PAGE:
• Increase efforts to encourage foreign governments to offer consular services to their citizens who identified as victims in the United States and other countries as well as encourage foreign governments to ensure victims have accurate and official personal identification documents from their birth country.
  • Encourage foreign governments to recognize the victim certification letter that HHS issues under section 107(b) of the Trafficking Victims Protection Act of 2000, or the equivalent document in other countries, to recognize a victim’s status.
  • Document the progress made from diplomatic engagements on this topic in the annual State Trafficking in Persons Report.

We recommend State increase messaging and outreach on visa application processes and forms to ensure applicants understand their rights and responsibilities.

Many foreign national human trafficking survivors have struggled to complete visa application forms or experienced confusion in understanding visa application processes and requirements. In many instances, they may be lured into paying unnecessary fees, forced by their trafficker to sign visa application forms without reviewing them, or coerced into completing visa application forms without understanding what they are or why they are completing them. To increase messaging on applicants’ rights and responsibilities, we encourage State to:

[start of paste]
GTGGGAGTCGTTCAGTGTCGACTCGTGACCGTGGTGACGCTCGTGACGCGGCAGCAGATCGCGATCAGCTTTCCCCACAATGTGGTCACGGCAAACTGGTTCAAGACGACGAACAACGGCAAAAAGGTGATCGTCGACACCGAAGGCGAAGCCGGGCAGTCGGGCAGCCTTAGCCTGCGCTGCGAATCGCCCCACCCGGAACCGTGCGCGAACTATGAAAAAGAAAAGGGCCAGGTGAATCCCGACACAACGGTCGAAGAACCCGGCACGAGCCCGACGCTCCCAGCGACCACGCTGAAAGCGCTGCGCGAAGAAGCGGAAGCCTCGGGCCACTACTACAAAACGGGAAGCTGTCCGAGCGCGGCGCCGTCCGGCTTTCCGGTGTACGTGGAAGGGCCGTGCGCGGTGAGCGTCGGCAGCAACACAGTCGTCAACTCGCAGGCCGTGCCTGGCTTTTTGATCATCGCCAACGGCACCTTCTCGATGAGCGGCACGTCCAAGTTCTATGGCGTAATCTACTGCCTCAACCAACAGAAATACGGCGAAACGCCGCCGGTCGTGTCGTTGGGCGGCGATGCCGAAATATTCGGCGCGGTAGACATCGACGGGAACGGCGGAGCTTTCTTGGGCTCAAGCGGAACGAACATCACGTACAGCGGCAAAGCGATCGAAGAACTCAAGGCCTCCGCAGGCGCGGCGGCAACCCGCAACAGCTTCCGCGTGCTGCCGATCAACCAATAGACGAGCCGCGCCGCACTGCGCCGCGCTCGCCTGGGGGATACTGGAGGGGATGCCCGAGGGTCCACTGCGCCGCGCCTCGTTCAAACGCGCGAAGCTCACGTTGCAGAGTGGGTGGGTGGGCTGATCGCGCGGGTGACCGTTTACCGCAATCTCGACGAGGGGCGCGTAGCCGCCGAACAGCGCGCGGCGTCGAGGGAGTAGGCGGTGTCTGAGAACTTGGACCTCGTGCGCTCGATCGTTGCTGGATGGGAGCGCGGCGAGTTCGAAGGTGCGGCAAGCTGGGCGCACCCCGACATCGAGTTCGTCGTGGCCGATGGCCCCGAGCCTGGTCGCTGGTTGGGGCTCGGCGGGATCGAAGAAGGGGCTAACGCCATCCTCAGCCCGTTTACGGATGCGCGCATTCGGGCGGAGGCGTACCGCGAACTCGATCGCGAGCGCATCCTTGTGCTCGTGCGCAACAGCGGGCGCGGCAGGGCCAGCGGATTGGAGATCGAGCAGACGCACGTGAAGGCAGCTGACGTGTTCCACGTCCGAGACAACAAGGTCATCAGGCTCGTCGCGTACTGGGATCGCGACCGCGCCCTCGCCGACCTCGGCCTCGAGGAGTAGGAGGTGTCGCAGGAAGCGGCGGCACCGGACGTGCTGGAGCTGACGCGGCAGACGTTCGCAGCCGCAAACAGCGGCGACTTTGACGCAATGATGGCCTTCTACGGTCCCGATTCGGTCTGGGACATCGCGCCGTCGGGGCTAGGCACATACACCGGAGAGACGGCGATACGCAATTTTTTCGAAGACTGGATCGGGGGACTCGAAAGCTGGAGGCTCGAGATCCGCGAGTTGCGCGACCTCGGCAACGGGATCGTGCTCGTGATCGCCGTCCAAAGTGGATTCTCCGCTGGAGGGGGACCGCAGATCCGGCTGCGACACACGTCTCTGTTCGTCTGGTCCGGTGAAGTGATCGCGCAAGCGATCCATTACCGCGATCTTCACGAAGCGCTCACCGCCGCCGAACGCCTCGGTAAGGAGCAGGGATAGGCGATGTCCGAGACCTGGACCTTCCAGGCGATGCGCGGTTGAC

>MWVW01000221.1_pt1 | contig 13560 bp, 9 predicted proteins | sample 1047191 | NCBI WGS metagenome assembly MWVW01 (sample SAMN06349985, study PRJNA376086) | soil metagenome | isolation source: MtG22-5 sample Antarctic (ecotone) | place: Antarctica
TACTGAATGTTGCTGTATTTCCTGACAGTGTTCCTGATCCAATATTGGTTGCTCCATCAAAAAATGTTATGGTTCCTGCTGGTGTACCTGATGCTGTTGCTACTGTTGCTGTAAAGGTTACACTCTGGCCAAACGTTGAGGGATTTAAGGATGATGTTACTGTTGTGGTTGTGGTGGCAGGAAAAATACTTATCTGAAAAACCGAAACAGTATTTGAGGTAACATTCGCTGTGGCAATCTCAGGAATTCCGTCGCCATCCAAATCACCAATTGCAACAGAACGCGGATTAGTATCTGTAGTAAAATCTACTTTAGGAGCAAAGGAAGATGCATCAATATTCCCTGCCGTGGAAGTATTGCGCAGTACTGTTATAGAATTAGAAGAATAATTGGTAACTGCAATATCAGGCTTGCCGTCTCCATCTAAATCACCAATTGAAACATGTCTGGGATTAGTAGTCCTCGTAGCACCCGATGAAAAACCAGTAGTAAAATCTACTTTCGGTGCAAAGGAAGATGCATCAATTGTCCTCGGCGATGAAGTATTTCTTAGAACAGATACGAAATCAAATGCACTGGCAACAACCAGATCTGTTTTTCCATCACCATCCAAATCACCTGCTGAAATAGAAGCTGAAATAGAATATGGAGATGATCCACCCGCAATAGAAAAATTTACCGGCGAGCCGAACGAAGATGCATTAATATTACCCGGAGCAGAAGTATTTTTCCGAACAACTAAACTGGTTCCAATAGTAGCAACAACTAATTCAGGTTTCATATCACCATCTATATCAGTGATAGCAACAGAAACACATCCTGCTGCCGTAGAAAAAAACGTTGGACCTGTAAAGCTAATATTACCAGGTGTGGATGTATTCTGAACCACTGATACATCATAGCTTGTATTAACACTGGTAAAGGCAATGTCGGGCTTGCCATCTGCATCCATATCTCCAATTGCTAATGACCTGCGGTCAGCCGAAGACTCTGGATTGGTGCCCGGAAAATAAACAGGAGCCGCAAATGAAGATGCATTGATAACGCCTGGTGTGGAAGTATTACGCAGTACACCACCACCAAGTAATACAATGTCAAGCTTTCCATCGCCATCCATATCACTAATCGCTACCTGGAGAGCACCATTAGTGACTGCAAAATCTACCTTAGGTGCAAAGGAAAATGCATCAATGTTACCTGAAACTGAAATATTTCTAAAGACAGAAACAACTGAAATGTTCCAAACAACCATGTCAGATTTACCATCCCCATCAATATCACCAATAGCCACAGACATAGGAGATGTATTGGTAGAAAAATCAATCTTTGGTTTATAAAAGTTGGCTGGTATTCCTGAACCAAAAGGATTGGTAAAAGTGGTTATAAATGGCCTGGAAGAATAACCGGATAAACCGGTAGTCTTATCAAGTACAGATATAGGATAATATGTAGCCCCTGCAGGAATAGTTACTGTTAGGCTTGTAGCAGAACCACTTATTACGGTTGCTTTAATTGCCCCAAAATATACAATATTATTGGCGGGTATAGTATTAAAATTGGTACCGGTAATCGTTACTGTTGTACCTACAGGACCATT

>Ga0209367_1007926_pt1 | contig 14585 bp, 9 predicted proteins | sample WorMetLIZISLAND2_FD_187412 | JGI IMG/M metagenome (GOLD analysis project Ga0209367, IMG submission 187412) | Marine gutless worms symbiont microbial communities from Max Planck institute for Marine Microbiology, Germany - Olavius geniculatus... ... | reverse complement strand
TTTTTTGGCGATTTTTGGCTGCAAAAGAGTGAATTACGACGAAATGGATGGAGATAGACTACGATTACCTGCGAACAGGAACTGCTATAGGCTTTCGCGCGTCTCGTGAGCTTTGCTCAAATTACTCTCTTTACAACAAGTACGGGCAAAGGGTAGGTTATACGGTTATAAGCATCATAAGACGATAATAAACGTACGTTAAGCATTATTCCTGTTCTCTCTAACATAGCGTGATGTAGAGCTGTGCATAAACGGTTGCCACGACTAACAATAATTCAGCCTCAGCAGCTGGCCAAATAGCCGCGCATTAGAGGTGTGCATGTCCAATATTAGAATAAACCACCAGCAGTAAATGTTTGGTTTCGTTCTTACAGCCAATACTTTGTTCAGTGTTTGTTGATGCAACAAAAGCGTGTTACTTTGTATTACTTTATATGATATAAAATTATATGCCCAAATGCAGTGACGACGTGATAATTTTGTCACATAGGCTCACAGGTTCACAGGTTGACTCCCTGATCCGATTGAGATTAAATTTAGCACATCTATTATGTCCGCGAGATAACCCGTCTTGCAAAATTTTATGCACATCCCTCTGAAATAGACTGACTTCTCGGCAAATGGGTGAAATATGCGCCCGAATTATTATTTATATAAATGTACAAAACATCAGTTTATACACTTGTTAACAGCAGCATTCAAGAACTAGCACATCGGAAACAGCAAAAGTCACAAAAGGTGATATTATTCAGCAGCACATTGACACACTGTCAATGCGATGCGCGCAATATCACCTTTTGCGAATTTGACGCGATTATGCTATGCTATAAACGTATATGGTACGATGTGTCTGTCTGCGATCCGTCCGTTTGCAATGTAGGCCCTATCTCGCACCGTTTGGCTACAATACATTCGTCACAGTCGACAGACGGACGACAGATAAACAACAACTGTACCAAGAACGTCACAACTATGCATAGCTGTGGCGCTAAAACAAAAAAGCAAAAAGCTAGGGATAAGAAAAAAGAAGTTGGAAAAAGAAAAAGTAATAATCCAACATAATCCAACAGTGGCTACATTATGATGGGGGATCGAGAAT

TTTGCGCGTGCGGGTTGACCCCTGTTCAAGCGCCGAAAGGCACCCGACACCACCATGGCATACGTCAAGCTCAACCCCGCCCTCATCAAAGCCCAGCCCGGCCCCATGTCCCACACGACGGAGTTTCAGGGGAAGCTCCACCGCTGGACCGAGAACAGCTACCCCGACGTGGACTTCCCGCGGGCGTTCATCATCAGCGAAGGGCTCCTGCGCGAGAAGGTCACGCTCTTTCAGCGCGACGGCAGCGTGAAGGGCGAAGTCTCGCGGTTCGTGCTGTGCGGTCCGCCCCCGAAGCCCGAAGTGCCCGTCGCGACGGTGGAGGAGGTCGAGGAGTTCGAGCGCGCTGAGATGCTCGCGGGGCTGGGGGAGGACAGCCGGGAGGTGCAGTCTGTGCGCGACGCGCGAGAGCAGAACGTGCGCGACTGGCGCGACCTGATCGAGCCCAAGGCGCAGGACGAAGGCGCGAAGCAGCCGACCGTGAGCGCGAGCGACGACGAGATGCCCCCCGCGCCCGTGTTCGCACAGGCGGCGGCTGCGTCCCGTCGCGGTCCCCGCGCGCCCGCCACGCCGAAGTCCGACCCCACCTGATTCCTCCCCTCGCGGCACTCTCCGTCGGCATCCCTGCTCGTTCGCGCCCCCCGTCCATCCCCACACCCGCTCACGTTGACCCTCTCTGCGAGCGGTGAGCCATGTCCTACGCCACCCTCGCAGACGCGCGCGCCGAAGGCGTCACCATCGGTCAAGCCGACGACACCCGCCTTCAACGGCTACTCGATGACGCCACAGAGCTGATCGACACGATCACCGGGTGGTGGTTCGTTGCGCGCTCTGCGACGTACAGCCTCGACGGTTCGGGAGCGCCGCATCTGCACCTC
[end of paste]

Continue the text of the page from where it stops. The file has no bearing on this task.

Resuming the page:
• Leverage the resources of the State Human Trafficking Expert Consultant Network[63] (the Network) to help review visa application forms and processes to ensure they are accessible, in plain language, easy to understand, are streamlined, and trauma- and survivor-informed.
  • Further engage Network consultants or other Survivor Leaders to review both the Wilberforce Pamphlet [64] and processes around when and how it is shared with visa applicants to ensure a trauma- and survivor-informed process that effectively shares resources and supports for potential victims of trafficking.
  • Enhance existing training for consular officers reviewing and administering visa application processes on human trafficking indicators to include a specific focus on how traffickers may circumvent, exploit, or manipulate visa application processes, including instances when traffickers fraudulently complete application forms of those they victimize to traffic them into the United States.